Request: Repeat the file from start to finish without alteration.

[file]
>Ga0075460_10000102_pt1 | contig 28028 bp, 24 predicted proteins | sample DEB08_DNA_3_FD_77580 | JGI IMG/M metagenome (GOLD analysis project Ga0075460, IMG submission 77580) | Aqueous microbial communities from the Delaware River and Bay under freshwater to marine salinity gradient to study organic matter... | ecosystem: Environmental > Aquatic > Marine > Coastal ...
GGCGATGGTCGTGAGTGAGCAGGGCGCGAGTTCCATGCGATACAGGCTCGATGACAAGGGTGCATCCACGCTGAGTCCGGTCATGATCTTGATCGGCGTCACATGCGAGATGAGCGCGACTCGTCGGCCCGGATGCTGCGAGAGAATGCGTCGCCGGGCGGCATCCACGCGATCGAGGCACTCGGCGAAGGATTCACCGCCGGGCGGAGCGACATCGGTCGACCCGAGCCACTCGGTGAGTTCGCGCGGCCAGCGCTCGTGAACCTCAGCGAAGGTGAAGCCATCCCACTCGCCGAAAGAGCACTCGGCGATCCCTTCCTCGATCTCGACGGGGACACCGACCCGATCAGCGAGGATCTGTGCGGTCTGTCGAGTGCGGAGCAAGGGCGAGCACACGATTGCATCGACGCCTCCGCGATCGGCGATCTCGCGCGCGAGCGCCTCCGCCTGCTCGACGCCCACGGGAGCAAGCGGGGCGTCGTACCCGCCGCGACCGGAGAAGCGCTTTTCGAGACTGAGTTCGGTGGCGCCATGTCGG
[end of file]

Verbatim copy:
>Ga0075460_10000102_pt1 | contig 28028 bp, 24 predicted proteins | sample DEB08_DNA_3_FD_77580 | JGI IMG/M metagenome (GOLD analysis project Ga0075460, IMG submission 77580) | Aqueous microbial communities from the Delaware River and Bay under freshwater to marine salinity gradient to study organic matter... | ecosystem: Environmental > Aquatic > Marine > Coastal ...
GGCGATGGTCGTGAGTGAGCAGGGCGCGAGTTCCATGCGATACAGGCTCGATGACAAGGGTGCATCCACGCTGAGTCCGGTCATGATCTTGATCGGCGTCACATGCGAGATGAGCGCGACTCGTCGGCCCGGATGCTGCGAGAGAATGCGTCGCCGGGCGGCATCCACGCGATCGAGGCACTCGGCGAAGGATTCACCGCCGGGCGGAGCGACATCGGTCGACCCGAGCCACTCGGTGAGTTCGCGCGGCCAGCGCTCGTGAACCTCAGCGAAGGTGAAGCCATCCCACTCGCCGAAAGAGCACTCGGCGATCCCTTCCTCGATCTCGACGGGGACACCGACCCGATCAGCGAGGATCTGTGCGGTCTGTCGAGTGCGGAGCAAGGGCGAGCACACGATTGCATCGACGCCTCCGCGATCGGCGATCTCGCGCGCGAGCGCCTCCGCCTGCTCGACGCCCACGGGAGCAAGCGGGGCGTCGTACCCGCCGCGACCGGAGAAGCGCTTTTCGAGACTGAGTTCGGTGGCGCCATGTCGG